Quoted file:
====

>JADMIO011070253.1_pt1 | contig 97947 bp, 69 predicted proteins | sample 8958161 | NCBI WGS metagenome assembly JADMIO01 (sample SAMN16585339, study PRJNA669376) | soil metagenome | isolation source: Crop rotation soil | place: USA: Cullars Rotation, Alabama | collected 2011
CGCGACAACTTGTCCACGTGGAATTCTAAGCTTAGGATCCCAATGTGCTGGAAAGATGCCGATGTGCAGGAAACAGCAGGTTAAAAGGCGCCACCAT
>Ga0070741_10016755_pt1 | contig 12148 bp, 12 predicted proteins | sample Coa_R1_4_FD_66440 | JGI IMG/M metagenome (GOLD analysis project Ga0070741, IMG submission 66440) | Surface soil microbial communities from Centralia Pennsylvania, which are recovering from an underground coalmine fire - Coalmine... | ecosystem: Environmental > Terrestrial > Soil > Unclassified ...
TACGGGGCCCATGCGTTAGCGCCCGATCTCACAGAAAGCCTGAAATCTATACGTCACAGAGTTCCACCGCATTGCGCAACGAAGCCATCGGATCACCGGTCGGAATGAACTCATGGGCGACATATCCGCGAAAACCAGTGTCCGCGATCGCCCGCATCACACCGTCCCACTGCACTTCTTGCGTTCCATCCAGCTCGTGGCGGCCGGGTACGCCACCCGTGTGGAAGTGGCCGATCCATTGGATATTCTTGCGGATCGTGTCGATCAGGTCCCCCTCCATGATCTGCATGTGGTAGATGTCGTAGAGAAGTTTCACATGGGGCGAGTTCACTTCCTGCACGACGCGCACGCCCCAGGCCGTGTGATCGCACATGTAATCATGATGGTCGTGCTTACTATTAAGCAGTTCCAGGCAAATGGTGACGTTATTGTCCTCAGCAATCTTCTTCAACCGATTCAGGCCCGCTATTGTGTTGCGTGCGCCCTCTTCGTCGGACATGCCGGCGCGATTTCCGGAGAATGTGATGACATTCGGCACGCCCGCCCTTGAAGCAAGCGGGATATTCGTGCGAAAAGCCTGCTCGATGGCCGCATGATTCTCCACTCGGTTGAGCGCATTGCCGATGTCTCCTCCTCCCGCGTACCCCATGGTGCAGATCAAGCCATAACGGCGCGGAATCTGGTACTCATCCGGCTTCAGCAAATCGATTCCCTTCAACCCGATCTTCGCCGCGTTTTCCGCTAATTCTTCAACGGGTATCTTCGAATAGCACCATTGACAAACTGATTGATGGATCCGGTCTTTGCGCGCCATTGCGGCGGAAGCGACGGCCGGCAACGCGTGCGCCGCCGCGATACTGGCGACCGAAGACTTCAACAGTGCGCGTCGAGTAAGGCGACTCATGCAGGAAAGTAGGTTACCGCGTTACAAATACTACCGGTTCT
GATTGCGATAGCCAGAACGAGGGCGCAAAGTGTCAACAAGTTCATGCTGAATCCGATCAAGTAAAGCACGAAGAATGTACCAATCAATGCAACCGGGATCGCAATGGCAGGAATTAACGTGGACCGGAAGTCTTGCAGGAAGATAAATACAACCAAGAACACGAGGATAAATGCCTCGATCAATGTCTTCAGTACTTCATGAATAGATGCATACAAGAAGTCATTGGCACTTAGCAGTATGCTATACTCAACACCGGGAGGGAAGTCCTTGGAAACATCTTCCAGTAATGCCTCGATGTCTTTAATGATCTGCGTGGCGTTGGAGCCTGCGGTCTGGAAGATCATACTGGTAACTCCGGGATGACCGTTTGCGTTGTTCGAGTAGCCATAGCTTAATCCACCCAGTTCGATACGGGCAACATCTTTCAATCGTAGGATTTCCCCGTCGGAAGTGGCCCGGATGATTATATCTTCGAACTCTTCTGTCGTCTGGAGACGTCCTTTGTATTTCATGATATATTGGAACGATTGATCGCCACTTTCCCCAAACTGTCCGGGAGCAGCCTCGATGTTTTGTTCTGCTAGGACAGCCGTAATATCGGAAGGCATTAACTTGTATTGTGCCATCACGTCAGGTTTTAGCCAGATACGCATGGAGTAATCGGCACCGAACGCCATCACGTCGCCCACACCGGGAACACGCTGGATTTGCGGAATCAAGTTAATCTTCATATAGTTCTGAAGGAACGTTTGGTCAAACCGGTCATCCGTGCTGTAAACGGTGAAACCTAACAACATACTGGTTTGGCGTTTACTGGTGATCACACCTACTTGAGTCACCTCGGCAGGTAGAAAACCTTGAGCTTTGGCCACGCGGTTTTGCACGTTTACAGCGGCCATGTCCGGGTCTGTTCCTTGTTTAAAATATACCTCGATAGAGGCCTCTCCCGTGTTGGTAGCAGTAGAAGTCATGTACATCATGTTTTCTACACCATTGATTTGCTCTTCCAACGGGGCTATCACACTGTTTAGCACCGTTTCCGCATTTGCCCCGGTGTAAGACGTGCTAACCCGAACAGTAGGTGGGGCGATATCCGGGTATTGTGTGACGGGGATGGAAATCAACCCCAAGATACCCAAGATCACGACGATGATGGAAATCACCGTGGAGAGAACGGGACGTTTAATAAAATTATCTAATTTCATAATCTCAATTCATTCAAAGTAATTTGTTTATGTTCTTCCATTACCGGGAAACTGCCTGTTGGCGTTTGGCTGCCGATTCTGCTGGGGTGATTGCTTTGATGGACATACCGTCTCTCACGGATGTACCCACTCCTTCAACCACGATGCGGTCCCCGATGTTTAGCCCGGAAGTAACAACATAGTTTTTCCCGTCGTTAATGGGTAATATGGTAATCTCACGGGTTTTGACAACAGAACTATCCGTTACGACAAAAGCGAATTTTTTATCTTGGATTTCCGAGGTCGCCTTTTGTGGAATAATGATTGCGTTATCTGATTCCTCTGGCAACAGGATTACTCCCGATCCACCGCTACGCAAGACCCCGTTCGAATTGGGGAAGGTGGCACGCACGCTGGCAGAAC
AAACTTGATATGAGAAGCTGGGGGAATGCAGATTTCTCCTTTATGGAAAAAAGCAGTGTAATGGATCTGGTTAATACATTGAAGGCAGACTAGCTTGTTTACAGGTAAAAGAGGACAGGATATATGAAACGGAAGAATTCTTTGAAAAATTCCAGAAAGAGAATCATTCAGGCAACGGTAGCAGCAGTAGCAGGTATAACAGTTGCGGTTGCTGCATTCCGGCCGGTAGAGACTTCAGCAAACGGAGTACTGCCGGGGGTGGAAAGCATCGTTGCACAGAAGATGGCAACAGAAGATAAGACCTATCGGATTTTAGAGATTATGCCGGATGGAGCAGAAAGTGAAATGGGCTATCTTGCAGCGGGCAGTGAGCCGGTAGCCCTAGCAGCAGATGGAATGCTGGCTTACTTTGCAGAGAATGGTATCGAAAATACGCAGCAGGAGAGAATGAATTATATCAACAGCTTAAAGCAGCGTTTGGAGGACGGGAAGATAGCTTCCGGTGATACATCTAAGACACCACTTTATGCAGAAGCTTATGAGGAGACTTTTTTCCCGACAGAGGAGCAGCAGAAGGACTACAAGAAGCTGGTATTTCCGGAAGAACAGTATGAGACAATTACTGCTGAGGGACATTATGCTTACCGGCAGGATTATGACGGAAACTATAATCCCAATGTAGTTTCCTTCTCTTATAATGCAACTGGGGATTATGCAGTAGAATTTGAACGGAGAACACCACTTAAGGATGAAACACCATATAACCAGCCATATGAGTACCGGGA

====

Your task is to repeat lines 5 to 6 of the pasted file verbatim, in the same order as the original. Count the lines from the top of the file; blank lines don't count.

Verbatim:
GATTGCGATAGCCAGAACGAGGGCGCAAAGTGTCAACAAGTTCATGCTGAATCCGATCAAGTAAAGCACGAAGAATGTACCAATCAATGCAACCGGGATCGCAATGGCAGGAATTAACGTGGACCGGAAGTCTTGCAGGAAGATAAATACAACCAAGAACACGAGGATAAATGCCTCGATCAATGTCTTCAGTACTTCATGAATAGATGCATACAAGAAGTCATTGGCACTTAGCAGTATGCTATACTCAACACCGGGAGGGAAGTCCTTGGAAACATCTTCCAGTAATGCCTCGATGTCTTTAATGATCTGCGTGGCGTTGGAGCCTGCGGTCTGGAAGATCATACTGGTAACTCCGGGATGACCGTTTGCGTTGTTCGAGTAGCCATAGCTTAATCCACCCAGTTCGATACGGGCAACATCTTTCAATCGTAGGATTTCCCCGTCGGAAGTGGCCCGGATGATTATATCTTCGAACTCTTCTGTCGTCTGGAGACGTCCTTTGTATTTCATGATATATTGGAACGATTGATCGCCACTTTCCCCAAACTGTCCGGGAGCAGCCTCGATGTTTTGTTCTGCTAGGACAGCCGTAATATCGGAAGGCATTAACTTGTATTGTGCCATCACGTCAGGTTTTAGCCAGATACGCATGGAGTAATCGGCACCGAACGCCATCACGTCGCCCACACCGGGAACACGCTGGATTTGCGGAATCAAGTTAATCTTCATATAGTTCTGAAGGAACGTTTGGTCAAACCGGTCATCCGTGCTGTAAACGGTGAAACCTAACAACATACTGGTTTGGCGTTTACTGGTGATCACACCTACTTGAGTCACCTCGGCAGGTAGAAAACCTTGAGCTTTGGCCACGCGGTTTTGCACGTTTACAGCGGCCATGTCCGGGTCTGTTCCTTGTTTAAAATATACCTCGATAGAGGCCTCTCCCGTGTTGGTAGCAGTAGAAGTCATGTACATCATGTTTTCTACACCATTGATTTGCTCTTCCAACGGGGCTATCACACTGTTTAGCACCGTTTCCGCATTTGCCCCGGTGTAAGACGTGCTAACCCGAACAGTAGGTGGGGCGATATCCGGGTATTGTGTGACGGGGATGGAAATCAACCCCAAGATACCCAAGATCACGACGATGATGGAAATCACCGTGGAGAGAACGGGACGTTTAATAAAATTATCTAATTTCATAATCTCAATTCATTCAAAGTAATTTGTTTATGTTCTTCCATTACCGGGAAACTGCCTGTTGGCGTTTGGCTGCCGATTCTGCTGGGGTGATTGCTTTGATGGACATACCGTCTCTCACGGATGTACCCACTCCTTCAACCACGATGCGGTCCCCGATGTTTAGCCCGGAAGTAACAACATAGTTTTTCCCGTCGTTAATGGGTAATATGGTAATCTCACGGGTTTTGACAACAGAACTATCCGTTACGACAAAAGCGAATTTTTTATCTTGGATTTCCGAGGTCGCCTTTTGTGGAATAATGATTGCGTTATCTGATTCCTCTGGCAACAGGATTACTCCCGATCCACCGCTACGCAAGACCCCGTTCGAATTGGGGAAGGTGGCACGCACGCTGGCAGAAC
AAACTTGATATGAGAAGCTGGGGGAATGCAGATTTCTCCTTTATGGAAAAAAGCAGTGTAATGGATCTGGTTAATACATTGAAGGCAGACTAGCTTGTTTACAGGTAAAAGAGGACAGGATATATGAAACGGAAGAATTCTTTGAAAAATTCCAGAAAGAGAATCATTCAGGCAACGGTAGCAGCAGTAGCAGGTATAACAGTTGCGGTTGCTGCATTCCGGCCGGTAGAGACTTCAGCAAACGGAGTACTGCCGGGGGTGGAAAGCATCGTTGCACAGAAGATGGCAACAGAAGATAAGACCTATCGGATTTTAGAGATTATGCCGGATGGAGCAGAAAGTGAAATGGGCTATCTTGCAGCGGGCAGTGAGCCGGTAGCCCTAGCAGCAGATGGAATGCTGGCTTACTTTGCAGAGAATGGTATCGAAAATACGCAGCAGGAGAGAATGAATTATATCAACAGCTTAAAGCAGCGTTTGGAGGACGGGAAGATAGCTTCCGGTGATACATCTAAGACACCACTTTATGCAGAAGCTTATGAGGAGACTTTTTTCCCGACAGAGGAGCAGCAGAAGGACTACAAGAAGCTGGTATTTCCGGAAGAACAGTATGAGACAATTACTGCTGAGGGACATTATGCTTACCGGCAGGATTATGACGGAAACTATAATCCCAATGTAGTTTCCTTCTCTTATAATGCAACTGGGGATTATGCAGTAGAATTTGAACGGAGAACACCACTTAAGGATGAAACACCATATAACCAGCCATATGAGTACCGGGA